Summer is the best time to hang out with friends, relax, enjoy life and be entertained. The best summer entertainment is usually enjoyed as a break from reality in the form of blockbuster films. However, not all summer movies are made equal, as some try too hard and fail and others succeed for various reasons. Here’s a look back at what I consider to be the three best and three most disappointing movies of the summer.
Top 3 Best Movies
Captain America: Civil War
The summer’s first superhero film opened at the beginning of May, just in time to give college students something to enjoy after finals. Captain America: Civil War (CACW) quickly became the summer’s biggest blockbuster by thrilling audiences with incredible action sequences. There are too many reasons why CACW is by far the best superhero film of the summer to list, as it doesn’t have many flaws.
The best part of CACW is that the film is grounded in reality, making it plausible and believable. The Marvel films have been leading up to the moment when tension between the Avengers break the group apart, mostly because of the constant struggle over who should lead the Avengers. As differing opinions boil over, Marvel presents a superhero film that doesn’t have a real villain. Each side of the argument over the repercussions of the group’s actions in Avengers: Age of Ultron believes that the opposing side is the villain.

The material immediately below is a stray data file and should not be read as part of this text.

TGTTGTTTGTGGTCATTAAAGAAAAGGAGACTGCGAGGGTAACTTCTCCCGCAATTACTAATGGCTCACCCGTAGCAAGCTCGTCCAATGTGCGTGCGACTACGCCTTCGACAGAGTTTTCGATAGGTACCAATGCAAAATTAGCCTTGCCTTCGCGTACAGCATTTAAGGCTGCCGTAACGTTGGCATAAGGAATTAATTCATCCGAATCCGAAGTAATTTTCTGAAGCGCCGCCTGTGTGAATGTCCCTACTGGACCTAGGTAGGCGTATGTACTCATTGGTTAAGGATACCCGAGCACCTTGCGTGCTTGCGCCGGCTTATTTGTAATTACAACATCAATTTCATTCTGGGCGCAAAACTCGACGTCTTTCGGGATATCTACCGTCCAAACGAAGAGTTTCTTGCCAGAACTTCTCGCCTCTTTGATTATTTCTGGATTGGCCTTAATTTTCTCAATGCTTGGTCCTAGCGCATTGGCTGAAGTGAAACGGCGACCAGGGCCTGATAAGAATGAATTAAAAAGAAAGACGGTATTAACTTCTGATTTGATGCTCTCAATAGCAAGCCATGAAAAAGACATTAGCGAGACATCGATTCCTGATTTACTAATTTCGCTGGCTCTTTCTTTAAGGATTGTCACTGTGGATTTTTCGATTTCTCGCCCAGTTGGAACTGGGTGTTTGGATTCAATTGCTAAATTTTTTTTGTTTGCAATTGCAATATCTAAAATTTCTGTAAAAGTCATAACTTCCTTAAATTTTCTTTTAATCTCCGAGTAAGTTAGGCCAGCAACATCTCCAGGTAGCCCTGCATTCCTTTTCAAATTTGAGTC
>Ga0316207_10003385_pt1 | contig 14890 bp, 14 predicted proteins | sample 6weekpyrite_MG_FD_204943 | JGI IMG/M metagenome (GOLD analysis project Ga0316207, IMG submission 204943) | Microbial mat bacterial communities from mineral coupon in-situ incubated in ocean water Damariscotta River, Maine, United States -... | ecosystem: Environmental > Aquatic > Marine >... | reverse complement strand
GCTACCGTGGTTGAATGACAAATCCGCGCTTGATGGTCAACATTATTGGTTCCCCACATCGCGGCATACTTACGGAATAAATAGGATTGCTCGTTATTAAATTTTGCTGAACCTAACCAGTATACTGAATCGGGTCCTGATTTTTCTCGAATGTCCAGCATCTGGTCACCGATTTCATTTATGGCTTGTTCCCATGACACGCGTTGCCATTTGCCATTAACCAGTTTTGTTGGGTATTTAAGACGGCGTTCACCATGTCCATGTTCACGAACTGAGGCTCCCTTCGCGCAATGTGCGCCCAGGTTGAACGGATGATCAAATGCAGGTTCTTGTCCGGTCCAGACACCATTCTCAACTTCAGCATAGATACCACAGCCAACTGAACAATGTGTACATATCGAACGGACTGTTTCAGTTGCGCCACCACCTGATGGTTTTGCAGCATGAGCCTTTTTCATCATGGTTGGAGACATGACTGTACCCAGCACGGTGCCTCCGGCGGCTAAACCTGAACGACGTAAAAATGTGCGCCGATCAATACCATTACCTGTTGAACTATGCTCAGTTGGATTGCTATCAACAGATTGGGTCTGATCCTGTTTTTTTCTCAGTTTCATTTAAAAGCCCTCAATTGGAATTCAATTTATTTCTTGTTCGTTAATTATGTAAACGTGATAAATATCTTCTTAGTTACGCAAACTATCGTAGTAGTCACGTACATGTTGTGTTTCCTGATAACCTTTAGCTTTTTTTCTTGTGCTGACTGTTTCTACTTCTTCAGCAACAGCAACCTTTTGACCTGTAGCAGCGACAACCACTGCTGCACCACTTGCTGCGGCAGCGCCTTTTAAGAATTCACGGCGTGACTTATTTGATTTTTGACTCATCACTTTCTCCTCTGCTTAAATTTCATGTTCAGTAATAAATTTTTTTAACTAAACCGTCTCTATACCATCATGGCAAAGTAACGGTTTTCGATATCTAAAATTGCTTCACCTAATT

The film also lets the action tell the story instead of using dialogue. With minimal dialogue, the film is able to convey every character’s emotions and thoughts perfectly through extremely well-choreographed and well-written scenes. Overall, CACW was a great way to kick off the summer film season and is the only summer superhero film I would recommend.
This summer brought lots of long-awaited sequels to life for fans to enjoy, but no movie was more anticipated than Finding Dory. The world had been waiting 13 years for Dory, Nemo, Marlin and crew to hit the big screen again, and Finding Dory was definitely worth the wait. The nostalgia factor made Finding Dory a massive success by entertaining audiences of all ages. It doesn’t matter if you are 2 or 22, you will definitely enjoy Disney-Pixar’s latest adventure.
By using its typical charming techniques, Pixar made Finding Dory funny, adorable, emotional and full of great life lessons for both adults and kids. The story does have a lot of similarities to Finding Nemo, yet it tells a new tale that elicits the same emotional connection Disney movies are known for. Finding Dory is hands down the best animated movie of the summer and is perfect for every family to enjoy together.
Out of all the films that have been released since July, Nerve is by far the most enjoyable. The young-adult-geared film was the most surprisingly excellent movie of the summer, delivering one of the most original concepts of the year. Nerve centers around a social media/YouTube-like game of truth or dare without the truth, where watchers get to assign players insane dares.
The game only lasts 24 hours, so players have to make the most of the time to complete their dares for increasing increments of cash. The main characters, played by Emma Roberts and Dave Franco, become imprisoned by the game and have to fight their way out, leading to a thrill-ride story that will keep you guessing at what will happen next.